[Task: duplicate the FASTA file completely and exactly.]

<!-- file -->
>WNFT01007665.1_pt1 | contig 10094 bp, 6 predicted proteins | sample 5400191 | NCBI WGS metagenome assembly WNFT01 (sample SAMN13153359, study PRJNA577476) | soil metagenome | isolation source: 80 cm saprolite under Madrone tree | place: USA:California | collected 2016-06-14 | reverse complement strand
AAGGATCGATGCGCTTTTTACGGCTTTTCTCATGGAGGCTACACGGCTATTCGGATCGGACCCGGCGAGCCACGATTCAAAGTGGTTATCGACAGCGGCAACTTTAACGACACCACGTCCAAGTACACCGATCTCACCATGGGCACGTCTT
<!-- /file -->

>WNFT01007665.1_pt1 | contig 10094 bp, 6 predicted proteins | sample 5400191 | NCBI WGS metagenome assembly WNFT01 (sample SAMN13153359, study PRJNA577476) | soil metagenome | isolation source: 80 cm saprolite under Madrone tree | place: USA:California | collected 2016-06-14 | reverse complement strand
AAGGATCGATGCGCTTTTTACGGCTTTTCTCATGGAGGCTACACGGCTATTCGGATCGGACCCGGCGAGCCACGATTCAAAGTGGTTATCGACAGCGGCAACTTTAACGACACCACGTCCAAGTACACCGATCTCACCATGGGCACGTCTT